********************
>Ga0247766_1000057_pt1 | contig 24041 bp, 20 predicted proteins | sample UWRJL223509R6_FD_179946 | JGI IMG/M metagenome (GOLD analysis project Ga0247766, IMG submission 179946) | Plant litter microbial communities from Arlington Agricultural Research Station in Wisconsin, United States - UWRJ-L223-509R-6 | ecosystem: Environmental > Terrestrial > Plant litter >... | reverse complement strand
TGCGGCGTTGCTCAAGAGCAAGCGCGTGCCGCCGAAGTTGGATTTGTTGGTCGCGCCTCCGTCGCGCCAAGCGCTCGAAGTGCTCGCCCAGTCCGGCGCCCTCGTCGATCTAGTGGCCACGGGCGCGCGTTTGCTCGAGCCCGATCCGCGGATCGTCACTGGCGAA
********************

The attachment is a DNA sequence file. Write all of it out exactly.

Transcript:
>Ga0247766_1000057_pt1 | contig 24041 bp, 20 predicted proteins | sample UWRJL223509R6_FD_179946 | JGI IMG/M metagenome (GOLD analysis project Ga0247766, IMG submission 179946) | Plant litter microbial communities from Arlington Agricultural Research Station in Wisconsin, United States - UWRJ-L223-509R-6 | ecosystem: Environmental > Terrestrial > Plant litter >... | reverse complement strand
TGCGGCGTTGCTCAAGAGCAAGCGCGTGCCGCCGAAGTTGGATTTGTTGGTCGCGCCTCCGTCGCGCCAAGCGCTCGAAGTGCTCGCCCAGTCCGGCGCCCTCGTCGATCTAGTGGCCACGGGCGCGCGTTTGCTCGAGCCCGATCCGCGGATCGTCACTGGCGAA